Scientists say we already have a vaccine

What was the great hope for Australia and much of the world for a COVID vaccine, the Oxford vaccine has been put on hold.

But as anyone intimate with how vaccine and new drug trials work will tell, that happens sometimes.

That’s why it’s called a trial.

After all, rushing out a quick fix could lead to one in 120 people getting serious spinal inflammation, as reportedly happened to one of the participants in the phase 2/3 trial.

The trial was put on hold so researchers could ascertain whether the condition was linked to the vaccine.

But on the weekend, the university said the trial would resume.

“This pause shows we will always put safety first. We will back our scientists to deliver an effective vaccine as soon as safely possible,” said Health Secretary Matt Hancock.

The university said in a statement it was “expected” that “some participants will become unwell” during trials such as this one.

Australia has locked in 33.8 million doses in advance of a positive trial result.

But, as far as some scientists are concerned, we may already have a vaccine right under our noses.

Or, more accurately, on top of them.

An essay, published in the New England Journal of Medicine, says face masks may vaccinate people against the coronavirus.

“As SARS-CoV-2 continues its global spread, it’s possible that one of the pillars of COVID-19 pandemic control – universal facial masking – might help reduce the severity of disease and ensure that a greater proportion of new infections are asymptomatic,” the essay says.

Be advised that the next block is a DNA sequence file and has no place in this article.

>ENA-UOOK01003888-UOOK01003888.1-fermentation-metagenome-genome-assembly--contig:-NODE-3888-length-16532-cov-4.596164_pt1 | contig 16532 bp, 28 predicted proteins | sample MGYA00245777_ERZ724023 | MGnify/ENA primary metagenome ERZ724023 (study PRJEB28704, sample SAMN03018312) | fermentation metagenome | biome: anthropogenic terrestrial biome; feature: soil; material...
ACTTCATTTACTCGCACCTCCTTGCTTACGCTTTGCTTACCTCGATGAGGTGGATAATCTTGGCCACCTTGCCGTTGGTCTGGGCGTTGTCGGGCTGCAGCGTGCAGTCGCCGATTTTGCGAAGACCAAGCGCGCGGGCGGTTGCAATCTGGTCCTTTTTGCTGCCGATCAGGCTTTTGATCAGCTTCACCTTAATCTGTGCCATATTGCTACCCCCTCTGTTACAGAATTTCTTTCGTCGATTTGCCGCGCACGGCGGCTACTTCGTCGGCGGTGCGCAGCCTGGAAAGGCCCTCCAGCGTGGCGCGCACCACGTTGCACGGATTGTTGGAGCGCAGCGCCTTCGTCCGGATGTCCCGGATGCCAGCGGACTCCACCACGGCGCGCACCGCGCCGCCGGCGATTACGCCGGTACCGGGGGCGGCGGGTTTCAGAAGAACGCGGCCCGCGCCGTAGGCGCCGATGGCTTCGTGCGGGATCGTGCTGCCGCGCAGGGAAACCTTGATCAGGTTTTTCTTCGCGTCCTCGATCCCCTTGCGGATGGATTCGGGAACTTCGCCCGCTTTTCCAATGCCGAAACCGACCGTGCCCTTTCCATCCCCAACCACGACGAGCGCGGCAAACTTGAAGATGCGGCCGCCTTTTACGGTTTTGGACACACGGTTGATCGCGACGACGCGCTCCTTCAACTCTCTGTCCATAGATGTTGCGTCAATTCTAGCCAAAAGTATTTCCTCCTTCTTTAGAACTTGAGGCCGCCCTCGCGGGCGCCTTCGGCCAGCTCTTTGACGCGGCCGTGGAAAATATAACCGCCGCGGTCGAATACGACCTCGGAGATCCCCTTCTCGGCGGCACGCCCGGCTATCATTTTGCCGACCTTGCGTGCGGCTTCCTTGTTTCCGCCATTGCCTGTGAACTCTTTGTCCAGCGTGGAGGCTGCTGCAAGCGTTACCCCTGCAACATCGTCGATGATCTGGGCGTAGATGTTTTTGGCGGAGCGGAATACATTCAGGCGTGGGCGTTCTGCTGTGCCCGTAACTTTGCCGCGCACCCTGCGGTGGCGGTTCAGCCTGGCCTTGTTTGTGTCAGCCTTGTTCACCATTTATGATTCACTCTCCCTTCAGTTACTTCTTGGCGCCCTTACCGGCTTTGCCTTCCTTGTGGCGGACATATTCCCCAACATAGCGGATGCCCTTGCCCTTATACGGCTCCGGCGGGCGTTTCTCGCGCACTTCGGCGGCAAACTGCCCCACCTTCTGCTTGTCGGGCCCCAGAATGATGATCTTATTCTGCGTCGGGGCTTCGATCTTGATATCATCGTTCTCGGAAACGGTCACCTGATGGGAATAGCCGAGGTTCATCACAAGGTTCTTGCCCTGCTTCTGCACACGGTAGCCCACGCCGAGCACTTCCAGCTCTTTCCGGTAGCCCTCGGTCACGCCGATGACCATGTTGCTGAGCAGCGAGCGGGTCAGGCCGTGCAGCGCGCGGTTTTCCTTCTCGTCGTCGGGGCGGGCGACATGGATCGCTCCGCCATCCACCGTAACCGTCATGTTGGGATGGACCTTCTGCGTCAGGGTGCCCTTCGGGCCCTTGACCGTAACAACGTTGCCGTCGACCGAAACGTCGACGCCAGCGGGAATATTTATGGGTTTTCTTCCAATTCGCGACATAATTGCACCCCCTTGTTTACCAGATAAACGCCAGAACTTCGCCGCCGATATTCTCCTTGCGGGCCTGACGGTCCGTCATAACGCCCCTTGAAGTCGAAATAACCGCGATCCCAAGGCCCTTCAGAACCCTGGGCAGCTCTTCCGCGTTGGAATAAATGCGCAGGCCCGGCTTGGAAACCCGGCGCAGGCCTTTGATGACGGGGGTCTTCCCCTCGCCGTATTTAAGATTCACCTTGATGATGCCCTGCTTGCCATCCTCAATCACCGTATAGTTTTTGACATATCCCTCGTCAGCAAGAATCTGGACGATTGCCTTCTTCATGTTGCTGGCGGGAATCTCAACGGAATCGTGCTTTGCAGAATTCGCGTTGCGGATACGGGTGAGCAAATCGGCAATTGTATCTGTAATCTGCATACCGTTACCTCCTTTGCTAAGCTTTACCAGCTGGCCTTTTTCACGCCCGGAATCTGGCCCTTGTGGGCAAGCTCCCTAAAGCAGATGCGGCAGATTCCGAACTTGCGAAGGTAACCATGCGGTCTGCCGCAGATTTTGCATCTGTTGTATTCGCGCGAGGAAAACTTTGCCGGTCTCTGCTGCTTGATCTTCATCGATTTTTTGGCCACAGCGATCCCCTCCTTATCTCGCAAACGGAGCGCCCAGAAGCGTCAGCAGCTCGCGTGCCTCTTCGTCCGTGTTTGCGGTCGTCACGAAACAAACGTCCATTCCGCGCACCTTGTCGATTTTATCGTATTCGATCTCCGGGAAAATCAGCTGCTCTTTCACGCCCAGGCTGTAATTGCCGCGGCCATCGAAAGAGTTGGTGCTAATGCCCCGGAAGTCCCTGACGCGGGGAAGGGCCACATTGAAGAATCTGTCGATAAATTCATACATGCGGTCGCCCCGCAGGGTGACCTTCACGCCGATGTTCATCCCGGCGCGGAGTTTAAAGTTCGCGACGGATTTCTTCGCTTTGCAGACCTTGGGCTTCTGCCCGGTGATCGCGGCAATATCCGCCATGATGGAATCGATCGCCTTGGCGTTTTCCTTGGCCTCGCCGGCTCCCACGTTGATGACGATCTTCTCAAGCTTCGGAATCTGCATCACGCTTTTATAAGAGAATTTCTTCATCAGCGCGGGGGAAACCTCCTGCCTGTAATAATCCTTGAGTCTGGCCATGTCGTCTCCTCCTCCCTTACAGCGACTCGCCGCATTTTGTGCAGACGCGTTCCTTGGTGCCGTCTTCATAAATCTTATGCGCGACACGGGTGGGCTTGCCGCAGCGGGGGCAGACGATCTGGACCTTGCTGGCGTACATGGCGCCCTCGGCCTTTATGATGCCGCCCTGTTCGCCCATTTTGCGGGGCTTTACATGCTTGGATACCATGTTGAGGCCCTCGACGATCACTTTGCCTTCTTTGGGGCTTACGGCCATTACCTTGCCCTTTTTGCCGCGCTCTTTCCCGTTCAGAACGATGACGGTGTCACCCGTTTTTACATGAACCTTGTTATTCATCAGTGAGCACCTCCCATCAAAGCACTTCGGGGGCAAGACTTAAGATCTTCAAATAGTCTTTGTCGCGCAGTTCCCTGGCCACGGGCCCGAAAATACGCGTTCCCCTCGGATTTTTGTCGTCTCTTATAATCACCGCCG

“If this hypothesis is borne out, universal masking could become a form of ‘variolation’ that would generate immunity and thereby slow the spread of the virus in the United States and elsewhere, as we await a vaccine.”

Variolation is when people are infected with a mild form of the disease, which would prevent the person from being reinfected.

In the case of smallpox, the full-blown disease killed 20 to 30 per cent, while 0.05 to two per cent of people treated with variolation died.

While this may sound promising, remember that an estimated 300 million people died in the 20th century from smallpox, so thousands may have also been killed by the radical cure, says John Elder for The New Daily.

Is this strategy likely to be employed to treat COVID-19?

No.

University of California San Francisco professors Monica Gandhi and George W. Rutherford are using the example to make a case that some level of immunity occurs when people wear a face mask.

While initially it was thought that wearing a mask stopped the spread of the virus, with little protection for the wearer, Prof. Gandhi found that masks also benefit the wearer by cutting down the dose of the virus to which they are exposed.

If Prof. Gandhi is correct, the universal wearing of face masks could eventually lead to herd immunity.

“The typical rate of asymptomatic infection with SARS-CoV-2 was estimated to be 40 per cent by the CDC [Centers for Disease Control and Prevention] in mid-July, but asymptomatic infection rates are reported to be higher than 80 per cent in settings with universal facial masking, which provides observational evidence for this hypothesis,” wrote the professors.

“Countries that have adapted population-wide masking have fared better in terms of rates of severe COVID-related illnesses and death which, in environments with limited testing, suggests a shift from symptomatic to asymptomatic infections.”

Even more reason to wear a mask.

Do you see masks as being part of life for the foreseeable future? What advances in mask design need to happen for them to be more comfortable?

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Written by Leon Della Bosca

Leon Della Bosca has worked in publishing and media in one form or another for around 25 years. He's a voracious reader, word spinner and art, writing, design, painting, drawing, travel and photography enthusiast. You'll often find him roaming through galleries or exploring the streets of his beloved Melbourne and surrounding suburbs, sketchpad or notebook in hand, smiling.
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